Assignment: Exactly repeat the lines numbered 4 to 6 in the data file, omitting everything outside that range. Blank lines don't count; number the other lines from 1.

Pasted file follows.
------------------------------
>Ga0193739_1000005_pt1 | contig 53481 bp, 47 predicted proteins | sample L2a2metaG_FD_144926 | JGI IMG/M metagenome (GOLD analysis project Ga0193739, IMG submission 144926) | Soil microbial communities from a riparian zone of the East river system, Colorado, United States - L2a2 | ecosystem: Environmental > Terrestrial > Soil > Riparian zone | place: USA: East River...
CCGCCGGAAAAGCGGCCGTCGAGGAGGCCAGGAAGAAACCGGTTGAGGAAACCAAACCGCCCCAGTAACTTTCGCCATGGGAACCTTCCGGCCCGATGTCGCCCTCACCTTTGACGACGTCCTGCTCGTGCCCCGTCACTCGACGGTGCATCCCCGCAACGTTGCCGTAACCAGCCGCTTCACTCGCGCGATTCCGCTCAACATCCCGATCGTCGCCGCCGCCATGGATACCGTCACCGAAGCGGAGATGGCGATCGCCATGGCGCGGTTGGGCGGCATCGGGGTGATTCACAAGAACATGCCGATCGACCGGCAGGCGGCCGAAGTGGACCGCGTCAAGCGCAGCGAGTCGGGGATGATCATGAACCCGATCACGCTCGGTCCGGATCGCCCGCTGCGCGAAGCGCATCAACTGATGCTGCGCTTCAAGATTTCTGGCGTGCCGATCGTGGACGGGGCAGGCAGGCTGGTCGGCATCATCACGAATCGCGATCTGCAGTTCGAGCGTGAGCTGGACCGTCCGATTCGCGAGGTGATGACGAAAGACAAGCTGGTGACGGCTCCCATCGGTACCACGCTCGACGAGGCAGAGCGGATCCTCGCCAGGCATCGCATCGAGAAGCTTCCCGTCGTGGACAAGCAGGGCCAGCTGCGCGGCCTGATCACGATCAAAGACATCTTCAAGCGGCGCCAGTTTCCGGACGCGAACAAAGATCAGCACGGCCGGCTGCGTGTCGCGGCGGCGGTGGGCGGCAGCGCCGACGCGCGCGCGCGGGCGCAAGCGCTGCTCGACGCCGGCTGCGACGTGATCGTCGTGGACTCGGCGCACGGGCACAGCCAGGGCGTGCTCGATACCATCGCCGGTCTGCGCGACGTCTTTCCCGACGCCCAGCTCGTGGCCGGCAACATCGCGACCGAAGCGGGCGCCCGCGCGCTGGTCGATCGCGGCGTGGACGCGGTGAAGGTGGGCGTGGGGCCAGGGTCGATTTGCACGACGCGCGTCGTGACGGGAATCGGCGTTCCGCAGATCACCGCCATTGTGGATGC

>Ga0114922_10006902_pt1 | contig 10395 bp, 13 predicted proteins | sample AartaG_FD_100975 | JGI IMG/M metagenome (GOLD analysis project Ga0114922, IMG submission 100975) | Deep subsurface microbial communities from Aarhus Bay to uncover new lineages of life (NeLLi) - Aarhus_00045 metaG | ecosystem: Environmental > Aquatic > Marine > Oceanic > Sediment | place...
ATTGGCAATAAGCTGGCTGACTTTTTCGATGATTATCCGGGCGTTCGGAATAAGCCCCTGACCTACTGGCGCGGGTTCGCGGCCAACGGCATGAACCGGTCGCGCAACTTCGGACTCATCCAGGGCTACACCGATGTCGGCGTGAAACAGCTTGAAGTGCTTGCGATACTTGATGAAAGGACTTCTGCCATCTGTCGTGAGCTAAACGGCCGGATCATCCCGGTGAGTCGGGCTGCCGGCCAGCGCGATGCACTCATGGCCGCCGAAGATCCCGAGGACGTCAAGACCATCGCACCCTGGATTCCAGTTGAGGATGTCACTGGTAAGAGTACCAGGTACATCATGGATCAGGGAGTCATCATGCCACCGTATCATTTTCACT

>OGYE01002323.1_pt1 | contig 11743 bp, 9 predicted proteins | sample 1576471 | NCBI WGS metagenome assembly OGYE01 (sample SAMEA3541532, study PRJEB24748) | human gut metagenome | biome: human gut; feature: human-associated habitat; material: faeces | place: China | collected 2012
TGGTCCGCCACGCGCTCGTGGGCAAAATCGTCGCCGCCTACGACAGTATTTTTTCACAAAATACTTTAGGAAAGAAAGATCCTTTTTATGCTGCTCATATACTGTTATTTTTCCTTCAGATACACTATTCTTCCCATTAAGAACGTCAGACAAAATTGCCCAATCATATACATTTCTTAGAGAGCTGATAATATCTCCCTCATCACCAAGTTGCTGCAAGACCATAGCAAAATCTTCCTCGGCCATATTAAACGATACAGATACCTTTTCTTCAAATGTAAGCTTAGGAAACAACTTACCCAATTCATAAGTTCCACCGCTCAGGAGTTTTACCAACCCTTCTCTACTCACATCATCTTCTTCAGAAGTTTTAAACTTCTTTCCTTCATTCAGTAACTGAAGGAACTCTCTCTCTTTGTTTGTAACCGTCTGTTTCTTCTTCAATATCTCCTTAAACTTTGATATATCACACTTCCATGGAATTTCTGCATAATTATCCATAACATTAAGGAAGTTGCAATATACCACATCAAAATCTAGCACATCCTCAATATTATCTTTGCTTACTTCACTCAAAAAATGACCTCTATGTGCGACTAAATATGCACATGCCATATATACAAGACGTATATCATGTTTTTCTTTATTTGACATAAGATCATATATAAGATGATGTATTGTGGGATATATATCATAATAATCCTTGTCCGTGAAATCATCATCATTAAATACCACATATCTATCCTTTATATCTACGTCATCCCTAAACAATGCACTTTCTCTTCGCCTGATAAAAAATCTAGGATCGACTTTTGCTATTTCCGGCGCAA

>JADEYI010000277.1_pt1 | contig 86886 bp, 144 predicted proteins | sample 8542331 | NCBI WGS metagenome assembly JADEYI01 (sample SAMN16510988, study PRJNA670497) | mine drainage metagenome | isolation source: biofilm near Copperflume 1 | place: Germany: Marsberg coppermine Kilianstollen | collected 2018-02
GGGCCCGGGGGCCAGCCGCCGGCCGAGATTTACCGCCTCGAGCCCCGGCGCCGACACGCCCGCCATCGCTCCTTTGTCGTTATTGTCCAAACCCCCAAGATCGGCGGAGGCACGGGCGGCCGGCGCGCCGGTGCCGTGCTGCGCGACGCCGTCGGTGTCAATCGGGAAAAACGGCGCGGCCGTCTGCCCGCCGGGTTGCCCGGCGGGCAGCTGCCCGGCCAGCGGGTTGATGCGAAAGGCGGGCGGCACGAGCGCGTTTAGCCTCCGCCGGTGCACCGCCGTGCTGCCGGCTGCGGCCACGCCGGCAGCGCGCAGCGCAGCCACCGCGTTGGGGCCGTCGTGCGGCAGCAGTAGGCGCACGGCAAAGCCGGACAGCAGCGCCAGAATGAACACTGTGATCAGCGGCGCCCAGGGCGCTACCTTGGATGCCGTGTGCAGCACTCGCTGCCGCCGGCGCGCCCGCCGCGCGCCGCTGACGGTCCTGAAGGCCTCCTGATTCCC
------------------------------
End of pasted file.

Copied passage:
ATTGGCAATAAGCTGGCTGACTTTTTCGATGATTATCCGGGCGTTCGGAATAAGCCCCTGACCTACTGGCGCGGGTTCGCGGCCAACGGCATGAACCGGTCGCGCAACTTCGGACTCATCCAGGGCTACACCGATGTCGGCGTGAAACAGCTTGAAGTGCTTGCGATACTTGATGAAAGGACTTCTGCCATCTGTCGTGAGCTAAACGGCCGGATCATCCCGGTGAGTCGGGCTGCCGGCCAGCGCGATGCACTCATGGCCGCCGAAGATCCCGAGGACGTCAAGACCATCGCACCCTGGATTCCAGTTGAGGATGTCACTGGTAAGAGTACCAGGTACATCATGGATCAGGGAGTCATCATGCCACCGTATCATTTTCACT

>OGYE01002323.1_pt1 | contig 11743 bp, 9 predicted proteins | sample 1576471 | NCBI WGS metagenome assembly OGYE01 (sample SAMEA3541532, study PRJEB24748) | human gut metagenome | biome: human gut; feature: human-associated habitat; material: faeces | place: China | collected 2012
TGGTCCGCCACGCGCTCGTGGGCAAAATCGTCGCCGCCTACGACAGTATTTTTTCACAAAATACTTTAGGAAAGAAAGATCCTTTTTATGCTGCTCATATACTGTTATTTTTCCTTCAGATACACTATTCTTCCCATTAAGAACGTCAGACAAAATTGCCCAATCATATACATTTCTTAGAGAGCTGATAATATCTCCCTCATCACCAAGTTGCTGCAAGACCATAGCAAAATCTTCCTCGGCCATATTAAACGATACAGATACCTTTTCTTCAAATGTAAGCTTAGGAAACAACTTACCCAATTCATAAGTTCCACCGCTCAGGAGTTTTACCAACCCTTCTCTACTCACATCATCTTCTTCAGAAGTTTTAAACTTCTTTCCTTCATTCAGTAACTGAAGGAACTCTCTCTCTTTGTTTGTAACCGTCTGTTTCTTCTTCAATATCTCCTTAAACTTTGATATATCACACTTCCATGGAATTTCTGCATAATTATCCATAACATTAAGGAAGTTGCAATATACCACATCAAAATCTAGCACATCCTCAATATTATCTTTGCTTACTTCACTCAAAAAATGACCTCTATGTGCGACTAAATATGCACATGCCATATATACAAGACGTATATCATGTTTTTCTTTATTTGACATAAGATCATATATAAGATGATGTATTGTGGGATATATATCATAATAATCCTTGTCCGTGAAATCATCATCATTAAATACCACATATCTATCCTTTATATCTACGTCATCCCTAAACAATGCACTTTCTCTTCGCCTGATAAAAAATCTAGGATCGACTTTTGCTATTTCCGGCGCAA